User Reviews

  • Parents say
  • Kids say
Parent Written bySerenityFish November 1, 2013

Amazing book :)

I read Slaughterhouse 5 when I was 11 and from then on, I had a period when I read only Kurt Vonnegut Jr's works. It's great, but it may be hard to un... Continue reading
Adult Written byJEDI micah December 6, 2012


This book is definitely sci-fi, at its best! It combines aliens with time travel, and it does so in a way that is actually coming from the imagination of the no... Continue reading
Teen, 17 years old Written byTheBookNerd413 March 17, 2019

Was Disappointed

I did not think it was written very well, and I found myself wanting to skip chapters.
Teen, 14 years old Written bybhart23 October 22, 2014


In my opinion, "Slaughterhouse Five" by Kurt Vonnegut was not a very intriguing book. I found that this book was a very slow and uninteresting read. A... Continue reading

What's the story?

The narrator of SLAUGHTERHOUSE-FIVE tells readers about the life of World War II veteran Billy Pilgrim. Billy served in the U.S. Army and, as a prisoner of war, was housed in a facility called Slaughterhouse-Five during the bombing of Dresden, Germany. He has experienced intense violence, cruelty, and inhumane conditions. At some point, he becomes "unstuck in time" so that his consciousness moves between real time, past events, and his time-and-space travel to the planet Tralfamadore. After the war, Billy is discharged and builds a life in his hometown of Ilium, New York, with his wife, Valencia, two children, and a successful optometry practice. He's hospitalized for a period after a head injury, during which time he becomes friends with Elliot Rosewater (a holdover from Vonnegut's God Bless You, Mr. Rosewater, published in 1965) and develops a penchant for the works of science fiction writer Kilgore Trout (who also appears in Vonnegut's 1973 novel, Breakfast of Champions). Meanwhile, Pilgrim also becomes "unstuck in time"; he's abducted by aliens and often travels to and from Tralfamadore, and in and out of the present time. Billy frustrates his children, who find him distant and absent-minded. While the narrator feels compelled to record his experiences on the ground in Dresden, Billy feels compelled to tell the people of Earth about his visits to Tralfamadore.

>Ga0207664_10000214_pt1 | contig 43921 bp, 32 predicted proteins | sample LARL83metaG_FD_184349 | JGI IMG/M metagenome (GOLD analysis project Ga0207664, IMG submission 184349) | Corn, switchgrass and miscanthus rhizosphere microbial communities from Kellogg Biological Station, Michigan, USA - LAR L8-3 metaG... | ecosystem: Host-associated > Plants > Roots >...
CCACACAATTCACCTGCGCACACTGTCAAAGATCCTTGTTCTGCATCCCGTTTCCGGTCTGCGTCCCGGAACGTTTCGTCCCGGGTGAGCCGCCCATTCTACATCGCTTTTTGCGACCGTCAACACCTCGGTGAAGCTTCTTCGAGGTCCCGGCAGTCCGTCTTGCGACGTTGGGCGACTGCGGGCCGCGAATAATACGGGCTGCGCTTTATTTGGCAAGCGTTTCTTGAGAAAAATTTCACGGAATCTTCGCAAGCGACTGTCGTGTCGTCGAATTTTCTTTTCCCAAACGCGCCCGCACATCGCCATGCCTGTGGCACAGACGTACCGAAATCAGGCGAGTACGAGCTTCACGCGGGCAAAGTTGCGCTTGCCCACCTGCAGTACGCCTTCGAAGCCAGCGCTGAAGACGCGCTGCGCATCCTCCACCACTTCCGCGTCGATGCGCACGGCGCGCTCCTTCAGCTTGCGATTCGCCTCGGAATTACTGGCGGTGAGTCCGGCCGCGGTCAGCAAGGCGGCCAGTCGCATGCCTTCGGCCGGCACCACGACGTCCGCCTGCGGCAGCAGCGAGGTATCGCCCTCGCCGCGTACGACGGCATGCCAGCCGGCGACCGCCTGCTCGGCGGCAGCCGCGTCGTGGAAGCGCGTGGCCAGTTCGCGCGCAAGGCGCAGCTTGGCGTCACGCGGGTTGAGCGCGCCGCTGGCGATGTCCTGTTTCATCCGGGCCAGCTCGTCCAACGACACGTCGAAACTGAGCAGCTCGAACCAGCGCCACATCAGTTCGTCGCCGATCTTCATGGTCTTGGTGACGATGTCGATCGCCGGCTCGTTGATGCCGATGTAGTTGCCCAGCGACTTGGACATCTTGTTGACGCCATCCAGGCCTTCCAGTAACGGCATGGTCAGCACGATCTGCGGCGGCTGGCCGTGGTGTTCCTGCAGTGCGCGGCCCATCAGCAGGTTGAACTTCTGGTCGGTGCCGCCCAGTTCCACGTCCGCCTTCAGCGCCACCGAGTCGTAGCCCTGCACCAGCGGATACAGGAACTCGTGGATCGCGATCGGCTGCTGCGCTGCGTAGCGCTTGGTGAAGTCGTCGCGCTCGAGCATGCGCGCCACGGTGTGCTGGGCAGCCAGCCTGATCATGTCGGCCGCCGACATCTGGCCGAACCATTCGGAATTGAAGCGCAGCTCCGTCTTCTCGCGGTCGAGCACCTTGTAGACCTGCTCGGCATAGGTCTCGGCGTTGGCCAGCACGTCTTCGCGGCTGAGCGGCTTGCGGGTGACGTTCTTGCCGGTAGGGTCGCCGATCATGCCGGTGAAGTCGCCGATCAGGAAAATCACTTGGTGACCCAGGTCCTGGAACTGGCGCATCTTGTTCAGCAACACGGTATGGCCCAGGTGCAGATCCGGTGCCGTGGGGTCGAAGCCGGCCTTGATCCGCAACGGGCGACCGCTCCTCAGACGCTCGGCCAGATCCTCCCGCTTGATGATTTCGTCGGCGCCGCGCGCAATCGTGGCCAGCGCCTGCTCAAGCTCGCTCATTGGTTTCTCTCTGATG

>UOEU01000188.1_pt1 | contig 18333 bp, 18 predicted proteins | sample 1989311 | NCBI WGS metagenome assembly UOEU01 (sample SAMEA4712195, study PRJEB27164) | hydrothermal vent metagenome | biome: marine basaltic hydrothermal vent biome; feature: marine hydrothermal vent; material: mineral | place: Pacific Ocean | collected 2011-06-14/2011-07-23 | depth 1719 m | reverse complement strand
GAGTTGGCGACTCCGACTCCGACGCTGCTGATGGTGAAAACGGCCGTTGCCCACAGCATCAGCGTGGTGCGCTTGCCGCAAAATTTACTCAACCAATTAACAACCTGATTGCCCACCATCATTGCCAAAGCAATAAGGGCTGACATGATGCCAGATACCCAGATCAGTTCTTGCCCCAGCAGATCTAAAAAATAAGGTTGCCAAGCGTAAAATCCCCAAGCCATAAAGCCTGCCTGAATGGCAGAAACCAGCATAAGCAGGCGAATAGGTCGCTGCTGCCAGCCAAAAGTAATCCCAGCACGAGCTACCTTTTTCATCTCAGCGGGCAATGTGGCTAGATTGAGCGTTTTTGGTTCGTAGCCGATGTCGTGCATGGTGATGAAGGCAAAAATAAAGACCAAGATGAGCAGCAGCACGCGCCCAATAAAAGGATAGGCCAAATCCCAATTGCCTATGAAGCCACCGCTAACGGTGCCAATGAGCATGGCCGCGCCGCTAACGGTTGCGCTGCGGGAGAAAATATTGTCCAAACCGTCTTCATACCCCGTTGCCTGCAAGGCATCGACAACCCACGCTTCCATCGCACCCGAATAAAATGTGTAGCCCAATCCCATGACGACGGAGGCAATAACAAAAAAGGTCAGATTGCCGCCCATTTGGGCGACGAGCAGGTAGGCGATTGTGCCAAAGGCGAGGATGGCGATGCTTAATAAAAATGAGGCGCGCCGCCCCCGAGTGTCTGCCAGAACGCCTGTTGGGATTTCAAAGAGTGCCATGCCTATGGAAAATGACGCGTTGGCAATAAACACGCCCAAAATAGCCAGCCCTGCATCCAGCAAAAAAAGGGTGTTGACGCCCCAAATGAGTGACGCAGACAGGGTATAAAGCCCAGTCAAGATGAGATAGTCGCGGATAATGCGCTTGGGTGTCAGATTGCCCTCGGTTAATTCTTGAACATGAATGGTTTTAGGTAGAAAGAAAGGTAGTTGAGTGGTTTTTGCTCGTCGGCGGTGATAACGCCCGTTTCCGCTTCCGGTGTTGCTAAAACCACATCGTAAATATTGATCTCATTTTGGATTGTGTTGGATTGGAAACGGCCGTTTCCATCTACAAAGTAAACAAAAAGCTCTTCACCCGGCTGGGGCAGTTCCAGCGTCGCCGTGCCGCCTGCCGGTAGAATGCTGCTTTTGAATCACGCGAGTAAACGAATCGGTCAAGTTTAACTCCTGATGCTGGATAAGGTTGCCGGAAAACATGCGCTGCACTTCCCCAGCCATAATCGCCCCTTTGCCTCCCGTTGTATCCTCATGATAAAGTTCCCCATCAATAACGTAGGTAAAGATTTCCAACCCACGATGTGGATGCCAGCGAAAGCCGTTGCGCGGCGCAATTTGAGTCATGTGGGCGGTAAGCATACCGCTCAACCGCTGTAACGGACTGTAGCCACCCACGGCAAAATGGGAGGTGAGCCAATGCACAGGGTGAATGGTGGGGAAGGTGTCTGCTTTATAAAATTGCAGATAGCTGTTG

Is it any good?

A cult favorite for decades, this classic novel blends brutal realism with science fiction, and leavens it all with dark humor. Author Kurt Vonnegut artfully keeps the reader guessing about the plausibility of Billy Pilgrim's time-space travel, and keeps a bemused distance from the worst violence, of which there is plenty. Slaughterhouse-Five is an extremely entertaining read, and an important book for teen readers to explore more deeply in a classroom setting. It also has one of the all-time great opening lines in literature as it begins what is surely one of the strangest meditations on war: "All of this happened, more or less."

Talk to your kids about ...

  • Families can talk about Billy Pilgrim's time and space travel in Slaughterhouse-Five. Why does Billy become unstuck in time? Why does he feel compelled to tell everyone about his visits to the planet Tralfamadore?

  • How is Slaughterhouse-Five different from a typical war novel? How is it different from a typical science fiction novel?

  • Why do you think it's been hard for the narrator to write his book about the Dresden bombing?

Book details

Our editors recommend

For kids who love science fiction and World War II books